[Job Applications] [My CV] [Covering Letters] [[Interview Techniques] [Oral Presentations] [Psychometric Tests]

Covering Letters ::

Writing a letter is not always as straightforward as might be supposed. It is worth taking time to create the best possible impression. Size, quality of paper, layout and neatness all contribute to this effect. By the time the letter has been read, the employer will have been influenced by the way it has been written, as well as by its content.

Introducing a CV

Every CV sent by post needs to have a covering letter to introduce it. The letter
  • must encourage the employer to take your CV seriously
  • sets the reader's expectations of what will be in the CV
  • persuades the employer that you are a suitable candidate for the job
  • indicates evidence for the claims you make about yourself.

Introducing an application form

While an application form handed in at the Careers Service for a visiting ('milkround') interviewer can stand alone, one sent by post should be accompanied by a letter. A letter is especially useful if the form does not give you an opportunity to mention essential facts about your suitability for the job or to make your case effectively. It can sometimes ensure that your application is taken more seriously than it would otherwise be. Above all it gives you the opportunity to emphasise your suitability for the job.

Use of English

In writing a letter, you should try to:
  • capture the reader's attention
  • express what you need to say as concisely as you can
  • convey a positive attitude of reasonable confidence
  • avoid grammatical and spelling errors.

Structure and content

There are no hard and fast rules for constructing a letter, but the following provides a guide. You may find it useful to experiment with formats to see which works best for you.

Beginnings and endings

Address by name if you can, such as:
    Dear Ms Bloggs
and conclude with
    Yours sincerely
If you have no name, address as
    Dear Sir
and conclude with
    Yours faithfully

The first paragraph(s)

  • Identify who you are, what job you are applying for, and how you heard about it
  • Perhaps provide a brief summary of your main 'selling points'.
Useful phrases: in response to your advertisement . . . following our telephone conversation . . . would like to be considered for . . . here is my CV for your consideration . . . writing to enquire whether . . .

The middle paragraph(s)

These can address two main themes, perhaps in separate paragraphs, in whatever order suits you best:
  • Give details of why you want to join the organisation and do that particular job - sound keen and enthusiastic - show that you've found out about the employer and the job
  • Say why they should be interested in you - give your main selling points
  • Deal with any negative aspects of your application - if you can justify any weak points in your application form with a genuine explanation, this may be included, such as poor A-levels owing to illness.
Possible selling points: relevant work experience; related interests and skills, especially if these are not fully covered elsewhere; aspects of your course that are particularly relevant

Useful phrases: as you can see from my CV . . . attracted to working for you because . . . I can offer . . . especially interested in . . . my main skills are . . . most important qualifications and experience are . . .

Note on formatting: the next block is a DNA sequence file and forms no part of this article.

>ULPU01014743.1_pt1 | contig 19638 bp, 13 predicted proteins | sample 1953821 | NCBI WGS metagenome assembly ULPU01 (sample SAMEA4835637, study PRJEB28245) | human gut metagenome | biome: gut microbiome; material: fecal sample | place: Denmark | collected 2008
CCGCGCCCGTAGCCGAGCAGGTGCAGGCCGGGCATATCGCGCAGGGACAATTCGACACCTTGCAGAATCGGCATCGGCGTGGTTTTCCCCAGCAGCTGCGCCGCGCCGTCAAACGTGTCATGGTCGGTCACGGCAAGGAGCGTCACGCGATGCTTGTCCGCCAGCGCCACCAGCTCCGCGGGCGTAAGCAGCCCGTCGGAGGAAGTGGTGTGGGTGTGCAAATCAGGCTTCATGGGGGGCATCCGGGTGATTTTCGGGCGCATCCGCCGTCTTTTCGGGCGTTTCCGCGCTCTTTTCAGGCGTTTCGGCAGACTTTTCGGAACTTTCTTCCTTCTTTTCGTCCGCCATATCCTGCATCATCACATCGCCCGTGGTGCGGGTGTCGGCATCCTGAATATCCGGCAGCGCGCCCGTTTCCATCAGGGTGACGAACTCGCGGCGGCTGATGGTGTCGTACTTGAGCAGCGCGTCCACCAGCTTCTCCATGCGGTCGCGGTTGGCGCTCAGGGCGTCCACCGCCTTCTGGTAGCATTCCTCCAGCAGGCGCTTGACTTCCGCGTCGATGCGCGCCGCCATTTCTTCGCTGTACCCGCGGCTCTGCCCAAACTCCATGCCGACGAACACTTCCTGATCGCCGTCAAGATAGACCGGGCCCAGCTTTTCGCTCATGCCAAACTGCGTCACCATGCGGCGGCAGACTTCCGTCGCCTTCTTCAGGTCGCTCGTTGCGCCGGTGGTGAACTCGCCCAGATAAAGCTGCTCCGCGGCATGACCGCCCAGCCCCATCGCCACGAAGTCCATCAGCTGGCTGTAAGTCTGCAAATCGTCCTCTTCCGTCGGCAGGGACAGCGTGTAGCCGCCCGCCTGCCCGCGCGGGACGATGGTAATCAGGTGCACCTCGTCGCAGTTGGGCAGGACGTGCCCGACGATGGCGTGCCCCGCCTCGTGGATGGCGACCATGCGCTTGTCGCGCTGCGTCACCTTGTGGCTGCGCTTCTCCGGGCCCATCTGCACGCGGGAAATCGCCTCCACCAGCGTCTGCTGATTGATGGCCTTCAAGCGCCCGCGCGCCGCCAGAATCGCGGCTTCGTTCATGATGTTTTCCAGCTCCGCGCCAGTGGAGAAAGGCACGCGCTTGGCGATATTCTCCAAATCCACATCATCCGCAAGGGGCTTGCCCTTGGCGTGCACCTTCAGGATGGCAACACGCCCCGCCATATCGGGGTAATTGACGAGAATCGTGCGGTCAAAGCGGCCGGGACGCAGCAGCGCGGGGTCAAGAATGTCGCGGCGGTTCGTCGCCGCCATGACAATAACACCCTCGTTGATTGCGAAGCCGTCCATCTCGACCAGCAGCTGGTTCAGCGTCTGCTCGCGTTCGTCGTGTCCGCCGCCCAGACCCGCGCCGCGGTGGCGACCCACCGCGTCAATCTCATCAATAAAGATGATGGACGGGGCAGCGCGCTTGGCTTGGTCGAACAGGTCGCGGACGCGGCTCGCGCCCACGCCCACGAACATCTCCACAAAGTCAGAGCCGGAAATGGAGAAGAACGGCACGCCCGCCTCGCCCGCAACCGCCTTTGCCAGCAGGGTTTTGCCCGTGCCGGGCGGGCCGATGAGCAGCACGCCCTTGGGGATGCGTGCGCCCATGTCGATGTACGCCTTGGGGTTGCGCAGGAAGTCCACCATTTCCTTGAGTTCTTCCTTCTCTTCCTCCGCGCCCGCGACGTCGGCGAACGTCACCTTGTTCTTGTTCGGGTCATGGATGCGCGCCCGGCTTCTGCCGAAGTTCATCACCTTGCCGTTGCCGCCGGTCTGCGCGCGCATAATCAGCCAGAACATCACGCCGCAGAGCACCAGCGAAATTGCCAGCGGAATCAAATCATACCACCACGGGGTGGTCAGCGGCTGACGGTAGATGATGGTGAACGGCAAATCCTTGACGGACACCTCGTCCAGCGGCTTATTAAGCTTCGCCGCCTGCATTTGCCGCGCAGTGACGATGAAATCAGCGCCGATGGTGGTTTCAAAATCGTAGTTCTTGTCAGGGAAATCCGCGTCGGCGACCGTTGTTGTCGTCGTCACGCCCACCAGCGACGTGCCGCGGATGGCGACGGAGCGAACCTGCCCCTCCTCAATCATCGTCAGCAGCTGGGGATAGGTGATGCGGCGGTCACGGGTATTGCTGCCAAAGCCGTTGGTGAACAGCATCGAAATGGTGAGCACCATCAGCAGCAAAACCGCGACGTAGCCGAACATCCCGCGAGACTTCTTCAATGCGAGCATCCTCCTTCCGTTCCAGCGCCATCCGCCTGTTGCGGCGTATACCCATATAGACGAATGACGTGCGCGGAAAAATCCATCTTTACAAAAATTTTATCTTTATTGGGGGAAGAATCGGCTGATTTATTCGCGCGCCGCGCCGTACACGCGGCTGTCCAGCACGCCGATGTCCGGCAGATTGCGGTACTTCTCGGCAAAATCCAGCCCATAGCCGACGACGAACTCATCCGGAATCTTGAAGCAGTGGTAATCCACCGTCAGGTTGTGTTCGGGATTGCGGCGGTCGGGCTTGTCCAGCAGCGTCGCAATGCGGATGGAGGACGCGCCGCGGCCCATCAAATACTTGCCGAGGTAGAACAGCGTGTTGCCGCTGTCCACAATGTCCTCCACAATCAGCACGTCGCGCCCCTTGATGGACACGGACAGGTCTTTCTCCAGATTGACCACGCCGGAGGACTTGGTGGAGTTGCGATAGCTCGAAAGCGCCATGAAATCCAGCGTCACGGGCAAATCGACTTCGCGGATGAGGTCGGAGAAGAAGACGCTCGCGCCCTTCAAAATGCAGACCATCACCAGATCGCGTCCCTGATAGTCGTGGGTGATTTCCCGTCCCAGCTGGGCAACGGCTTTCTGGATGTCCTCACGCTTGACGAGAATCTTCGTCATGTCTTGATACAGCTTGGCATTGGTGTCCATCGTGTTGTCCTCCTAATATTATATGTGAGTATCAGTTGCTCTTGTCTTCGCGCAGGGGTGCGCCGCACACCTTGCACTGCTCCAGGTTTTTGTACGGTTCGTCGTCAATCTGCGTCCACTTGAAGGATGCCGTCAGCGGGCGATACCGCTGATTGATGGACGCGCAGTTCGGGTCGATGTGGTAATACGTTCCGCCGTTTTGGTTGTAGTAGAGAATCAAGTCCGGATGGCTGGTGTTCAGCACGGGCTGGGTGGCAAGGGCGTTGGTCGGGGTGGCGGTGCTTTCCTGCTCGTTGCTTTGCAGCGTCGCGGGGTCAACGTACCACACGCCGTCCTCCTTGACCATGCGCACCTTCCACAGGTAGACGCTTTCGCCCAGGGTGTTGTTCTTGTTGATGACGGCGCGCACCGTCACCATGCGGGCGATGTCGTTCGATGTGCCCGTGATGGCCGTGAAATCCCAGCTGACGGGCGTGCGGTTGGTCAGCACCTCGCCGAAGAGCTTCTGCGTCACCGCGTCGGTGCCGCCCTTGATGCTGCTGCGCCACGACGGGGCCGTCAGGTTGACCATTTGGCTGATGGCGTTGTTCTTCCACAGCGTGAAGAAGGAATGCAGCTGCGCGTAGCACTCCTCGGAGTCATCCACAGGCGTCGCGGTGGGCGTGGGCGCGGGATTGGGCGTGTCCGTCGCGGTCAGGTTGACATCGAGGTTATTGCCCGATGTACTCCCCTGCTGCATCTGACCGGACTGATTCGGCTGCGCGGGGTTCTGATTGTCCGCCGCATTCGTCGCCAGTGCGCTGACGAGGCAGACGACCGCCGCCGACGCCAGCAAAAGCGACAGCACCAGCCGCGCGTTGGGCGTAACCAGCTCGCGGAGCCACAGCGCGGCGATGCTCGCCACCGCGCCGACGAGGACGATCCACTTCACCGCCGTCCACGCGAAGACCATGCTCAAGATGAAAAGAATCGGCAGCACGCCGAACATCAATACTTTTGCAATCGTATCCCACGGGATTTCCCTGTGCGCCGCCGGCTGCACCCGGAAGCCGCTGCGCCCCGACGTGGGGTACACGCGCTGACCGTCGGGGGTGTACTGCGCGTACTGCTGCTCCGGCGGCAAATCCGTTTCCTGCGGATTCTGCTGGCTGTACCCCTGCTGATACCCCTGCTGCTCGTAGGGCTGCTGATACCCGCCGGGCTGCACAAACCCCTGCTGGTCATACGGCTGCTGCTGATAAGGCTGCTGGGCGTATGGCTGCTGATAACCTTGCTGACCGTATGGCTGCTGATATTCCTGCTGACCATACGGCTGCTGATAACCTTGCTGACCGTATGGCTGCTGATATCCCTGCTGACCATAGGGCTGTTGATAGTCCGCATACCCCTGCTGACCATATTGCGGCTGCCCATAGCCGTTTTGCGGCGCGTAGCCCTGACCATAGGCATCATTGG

The last paragraph(s)

  • Restate your interest and summarise your suitability
  • Perhaps ask for an interview, mentioning dates when you are available or unavailable
  • End the letter - on a polite and optimistic note
Useful phrases: happy to supply further information . . . available for interview at any time . . . look forward to hearing from you . . .


The first impression of your letter should be clear and well presented. It should be laid out in such a way that it is visually attractive, neither squashed nor with a blank space at the end. A4 white paper of good quality is always acceptable rather than coloured paper, and it should be plain and not lined.

Unless a hand-written letter is requested, a word processed letter looks business like and professional, and you can get more information on to a page. Employers are used to both. If it is hand-written make sure that it is legible.

Further Information

  • How to Write a CV, University of London Careers Service
  • How to Complete an Application Form, University of London Careers Service
Both of these contain more hints on letter writing.

Example of a letter

The following may be used as a guide to preparing your own letter.
16 Wilson Street
London EC2 0PY
1st October 1996
Miss J. Anderson
Recruitment Manager
Human Resources Department
Megabright Ltd
44 Strand Green
London SW1 4PQ

Dear Miss Anderson

Ref: Assistant Press Officer

I am writing in response to your advertisement of 30th September for the above position. I enclose my Curriculum Vitae for your consideration.

As you will see I have had considerable experience of press officer work during my years at University. I was responsible for all press contacts for our student union and for the production of press releases for a number of events.

My work experience during vacations has developed a number of the skills mentioned in your advertisement, particularly team working and meeting deadlines, and I think that I could bring ideas and enthusiasm to the job.

I look forward to hearing from you.

Yours sincerely

Jack Daniels


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